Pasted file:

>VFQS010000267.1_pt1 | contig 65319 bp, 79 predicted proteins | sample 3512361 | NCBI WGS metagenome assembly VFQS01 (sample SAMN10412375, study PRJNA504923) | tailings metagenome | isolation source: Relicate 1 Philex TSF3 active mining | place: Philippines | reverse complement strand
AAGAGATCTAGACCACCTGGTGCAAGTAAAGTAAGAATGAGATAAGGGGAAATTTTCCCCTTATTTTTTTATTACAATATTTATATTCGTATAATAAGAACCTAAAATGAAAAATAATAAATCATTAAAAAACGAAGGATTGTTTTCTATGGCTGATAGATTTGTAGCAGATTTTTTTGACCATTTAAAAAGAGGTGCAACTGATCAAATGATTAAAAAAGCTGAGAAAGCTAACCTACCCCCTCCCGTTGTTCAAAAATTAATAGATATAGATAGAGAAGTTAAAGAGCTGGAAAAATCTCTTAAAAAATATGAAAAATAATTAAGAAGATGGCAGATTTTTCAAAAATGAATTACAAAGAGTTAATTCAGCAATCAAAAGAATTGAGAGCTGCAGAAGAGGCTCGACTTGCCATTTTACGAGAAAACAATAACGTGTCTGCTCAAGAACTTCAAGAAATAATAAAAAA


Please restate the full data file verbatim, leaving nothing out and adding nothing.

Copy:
>VFQS010000267.1_pt1 | contig 65319 bp, 79 predicted proteins | sample 3512361 | NCBI WGS metagenome assembly VFQS01 (sample SAMN10412375, study PRJNA504923) | tailings metagenome | isolation source: Relicate 1 Philex TSF3 active mining | place: Philippines | reverse complement strand
AAGAGATCTAGACCACCTGGTGCAAGTAAAGTAAGAATGAGATAAGGGGAAATTTTCCCCTTATTTTTTTATTACAATATTTATATTCGTATAATAAGAACCTAAAATGAAAAATAATAAATCATTAAAAAACGAAGGATTGTTTTCTATGGCTGATAGATTTGTAGCAGATTTTTTTGACCATTTAAAAAGAGGTGCAACTGATCAAATGATTAAAAAAGCTGAGAAAGCTAACCTACCCCCTCCCGTTGTTCAAAAATTAATAGATATAGATAGAGAAGTTAAAGAGCTGGAAAAATCTCTTAAAAAATATGAAAAATAATTAAGAAGATGGCAGATTTTTCAAAAATGAATTACAAAGAGTTAATTCAGCAATCAAAAGAATTGAGAGCTGCAGAAGAGGCTCGACTTGCCATTTTACGAGAAAACAATAACGTGTCTGCTCAAGAACTTCAAGAAATAATAAAAAA